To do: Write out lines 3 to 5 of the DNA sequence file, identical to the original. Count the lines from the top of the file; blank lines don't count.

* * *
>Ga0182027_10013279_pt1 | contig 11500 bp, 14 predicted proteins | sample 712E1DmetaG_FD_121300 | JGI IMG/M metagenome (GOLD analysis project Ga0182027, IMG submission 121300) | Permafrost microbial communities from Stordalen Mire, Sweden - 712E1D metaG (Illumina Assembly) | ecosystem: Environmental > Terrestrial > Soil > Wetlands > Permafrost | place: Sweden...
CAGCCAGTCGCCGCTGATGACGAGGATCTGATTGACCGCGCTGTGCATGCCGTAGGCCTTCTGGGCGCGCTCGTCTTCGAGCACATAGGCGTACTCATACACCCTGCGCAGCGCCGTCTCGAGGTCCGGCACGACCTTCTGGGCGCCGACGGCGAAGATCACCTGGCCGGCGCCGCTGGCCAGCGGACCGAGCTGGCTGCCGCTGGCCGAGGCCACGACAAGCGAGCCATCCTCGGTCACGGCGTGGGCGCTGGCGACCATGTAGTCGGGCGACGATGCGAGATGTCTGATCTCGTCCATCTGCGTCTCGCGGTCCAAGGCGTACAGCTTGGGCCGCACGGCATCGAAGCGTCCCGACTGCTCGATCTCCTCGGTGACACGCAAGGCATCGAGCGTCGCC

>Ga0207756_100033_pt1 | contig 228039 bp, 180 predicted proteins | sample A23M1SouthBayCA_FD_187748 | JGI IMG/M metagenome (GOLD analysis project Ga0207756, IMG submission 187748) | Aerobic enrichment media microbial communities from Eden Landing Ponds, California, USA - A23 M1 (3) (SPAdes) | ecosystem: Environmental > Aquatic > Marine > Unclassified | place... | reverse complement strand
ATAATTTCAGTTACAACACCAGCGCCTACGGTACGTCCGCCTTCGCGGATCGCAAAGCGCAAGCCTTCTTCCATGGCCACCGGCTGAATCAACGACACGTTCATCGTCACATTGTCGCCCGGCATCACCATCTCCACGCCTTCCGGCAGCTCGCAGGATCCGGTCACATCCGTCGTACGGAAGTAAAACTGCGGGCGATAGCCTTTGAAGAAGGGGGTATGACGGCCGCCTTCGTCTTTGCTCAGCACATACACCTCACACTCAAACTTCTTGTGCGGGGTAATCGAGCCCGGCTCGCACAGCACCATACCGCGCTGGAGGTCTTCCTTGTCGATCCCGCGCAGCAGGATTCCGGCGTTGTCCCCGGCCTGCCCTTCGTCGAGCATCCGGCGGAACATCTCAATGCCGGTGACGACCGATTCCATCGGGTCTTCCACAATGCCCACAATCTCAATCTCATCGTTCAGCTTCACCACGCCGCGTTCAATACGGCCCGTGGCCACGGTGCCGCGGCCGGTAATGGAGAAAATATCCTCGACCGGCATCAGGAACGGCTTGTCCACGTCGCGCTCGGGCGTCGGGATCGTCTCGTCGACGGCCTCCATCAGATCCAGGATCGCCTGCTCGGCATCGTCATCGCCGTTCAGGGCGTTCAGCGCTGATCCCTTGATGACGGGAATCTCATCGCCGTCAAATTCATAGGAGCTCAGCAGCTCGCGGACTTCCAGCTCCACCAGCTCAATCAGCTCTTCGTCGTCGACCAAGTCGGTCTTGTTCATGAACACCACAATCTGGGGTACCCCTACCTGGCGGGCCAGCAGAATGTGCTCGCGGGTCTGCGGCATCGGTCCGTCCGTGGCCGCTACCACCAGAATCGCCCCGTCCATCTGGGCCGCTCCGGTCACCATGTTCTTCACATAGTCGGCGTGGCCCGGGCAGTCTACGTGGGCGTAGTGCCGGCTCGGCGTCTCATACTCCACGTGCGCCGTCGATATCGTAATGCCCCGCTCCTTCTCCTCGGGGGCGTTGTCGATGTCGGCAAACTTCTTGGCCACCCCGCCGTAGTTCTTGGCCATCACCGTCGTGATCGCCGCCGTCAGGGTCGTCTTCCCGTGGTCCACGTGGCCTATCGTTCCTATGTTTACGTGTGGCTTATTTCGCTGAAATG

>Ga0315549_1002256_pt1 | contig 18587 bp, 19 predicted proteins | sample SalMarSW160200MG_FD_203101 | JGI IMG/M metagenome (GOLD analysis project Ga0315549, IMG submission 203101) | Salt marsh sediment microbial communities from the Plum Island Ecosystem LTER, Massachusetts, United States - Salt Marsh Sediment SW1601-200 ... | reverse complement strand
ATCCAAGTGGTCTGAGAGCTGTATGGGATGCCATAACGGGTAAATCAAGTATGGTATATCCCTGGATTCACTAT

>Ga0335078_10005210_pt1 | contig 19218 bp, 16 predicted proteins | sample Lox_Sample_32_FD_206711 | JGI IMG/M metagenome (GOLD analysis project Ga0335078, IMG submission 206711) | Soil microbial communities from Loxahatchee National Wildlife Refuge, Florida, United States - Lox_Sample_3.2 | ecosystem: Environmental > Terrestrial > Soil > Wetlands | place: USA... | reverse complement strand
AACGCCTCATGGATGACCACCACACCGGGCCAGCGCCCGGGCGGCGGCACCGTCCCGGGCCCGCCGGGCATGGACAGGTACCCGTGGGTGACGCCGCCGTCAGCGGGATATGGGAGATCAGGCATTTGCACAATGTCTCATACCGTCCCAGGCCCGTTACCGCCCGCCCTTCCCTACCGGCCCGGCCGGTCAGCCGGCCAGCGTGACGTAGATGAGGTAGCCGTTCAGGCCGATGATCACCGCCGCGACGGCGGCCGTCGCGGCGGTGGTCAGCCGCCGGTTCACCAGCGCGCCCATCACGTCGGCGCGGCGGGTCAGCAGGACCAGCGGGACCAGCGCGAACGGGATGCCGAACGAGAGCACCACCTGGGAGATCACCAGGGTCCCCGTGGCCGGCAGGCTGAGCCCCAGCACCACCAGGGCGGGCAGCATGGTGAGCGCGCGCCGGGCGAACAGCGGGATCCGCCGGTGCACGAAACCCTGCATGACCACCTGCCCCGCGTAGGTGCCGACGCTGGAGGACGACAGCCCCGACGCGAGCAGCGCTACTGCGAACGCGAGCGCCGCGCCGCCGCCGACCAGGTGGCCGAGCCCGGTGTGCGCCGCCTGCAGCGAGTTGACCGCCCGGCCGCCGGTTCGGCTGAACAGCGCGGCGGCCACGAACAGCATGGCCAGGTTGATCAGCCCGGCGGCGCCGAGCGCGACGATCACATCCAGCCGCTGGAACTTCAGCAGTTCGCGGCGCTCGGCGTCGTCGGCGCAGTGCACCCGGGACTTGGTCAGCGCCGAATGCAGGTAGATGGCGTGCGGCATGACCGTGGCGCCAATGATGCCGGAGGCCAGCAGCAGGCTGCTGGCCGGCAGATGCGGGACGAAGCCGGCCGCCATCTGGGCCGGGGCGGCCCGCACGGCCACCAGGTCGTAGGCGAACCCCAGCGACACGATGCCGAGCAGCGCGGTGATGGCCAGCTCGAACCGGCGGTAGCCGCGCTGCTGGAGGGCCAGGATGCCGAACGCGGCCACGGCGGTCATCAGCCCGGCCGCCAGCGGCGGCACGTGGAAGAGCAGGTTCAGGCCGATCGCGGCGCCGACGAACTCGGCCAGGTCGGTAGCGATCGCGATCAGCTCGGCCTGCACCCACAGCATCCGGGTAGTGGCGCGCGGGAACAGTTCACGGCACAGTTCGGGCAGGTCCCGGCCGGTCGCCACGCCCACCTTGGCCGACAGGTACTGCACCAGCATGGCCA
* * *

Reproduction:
>Ga0207756_100033_pt1 | contig 228039 bp, 180 predicted proteins | sample A23M1SouthBayCA_FD_187748 | JGI IMG/M metagenome (GOLD analysis project Ga0207756, IMG submission 187748) | Aerobic enrichment media microbial communities from Eden Landing Ponds, California, USA - A23 M1 (3) (SPAdes) | ecosystem: Environmental > Aquatic > Marine > Unclassified | place... | reverse complement strand
ATAATTTCAGTTACAACACCAGCGCCTACGGTACGTCCGCCTTCGCGGATCGCAAAGCGCAAGCCTTCTTCCATGGCCACCGGCTGAATCAACGACACGTTCATCGTCACATTGTCGCCCGGCATCACCATCTCCACGCCTTCCGGCAGCTCGCAGGATCCGGTCACATCCGTCGTACGGAAGTAAAACTGCGGGCGATAGCCTTTGAAGAAGGGGGTATGACGGCCGCCTTCGTCTTTGCTCAGCACATACACCTCACACTCAAACTTCTTGTGCGGGGTAATCGAGCCCGGCTCGCACAGCACCATACCGCGCTGGAGGTCTTCCTTGTCGATCCCGCGCAGCAGGATTCCGGCGTTGTCCCCGGCCTGCCCTTCGTCGAGCATCCGGCGGAACATCTCAATGCCGGTGACGACCGATTCCATCGGGTCTTCCACAATGCCCACAATCTCAATCTCATCGTTCAGCTTCACCACGCCGCGTTCAATACGGCCCGTGGCCACGGTGCCGCGGCCGGTAATGGAGAAAATATCCTCGACCGGCATCAGGAACGGCTTGTCCACGTCGCGCTCGGGCGTCGGGATCGTCTCGTCGACGGCCTCCATCAGATCCAGGATCGCCTGCTCGGCATCGTCATCGCCGTTCAGGGCGTTCAGCGCTGATCCCTTGATGACGGGAATCTCATCGCCGTCAAATTCATAGGAGCTCAGCAGCTCGCGGACTTCCAGCTCCACCAGCTCAATCAGCTCTTCGTCGTCGACCAAGTCGGTCTTGTTCATGAACACCACAATCTGGGGTACCCCTACCTGGCGGGCCAGCAGAATGTGCTCGCGGGTCTGCGGCATCGGTCCGTCCGTGGCCGCTACCACCAGAATCGCCCCGTCCATCTGGGCCGCTCCGGTCACCATGTTCTTCACATAGTCGGCGTGGCCCGGGCAGTCTACGTGGGCGTAGTGCCGGCTCGGCGTCTCATACTCCACGTGCGCCGTCGATATCGTAATGCCCCGCTCCTTCTCCTCGGGGGCGTTGTCGATGTCGGCAAACTTCTTGGCCACCCCGCCGTAGTTCTTGGCCATCACCGTCGTGATCGCCGCCGTCAGGGTCGTCTTCCCGTGGTCCACGTGGCCTATCGTTCCTATGTTTACGTGTGGCTTATTTCGCTGAAATG

>Ga0315549_1002256_pt1 | contig 18587 bp, 19 predicted proteins | sample SalMarSW160200MG_FD_203101 | JGI IMG/M metagenome (GOLD analysis project Ga0315549, IMG submission 203101) | Salt marsh sediment microbial communities from the Plum Island Ecosystem LTER, Massachusetts, United States - Salt Marsh Sediment SW1601-200 ... | reverse complement strand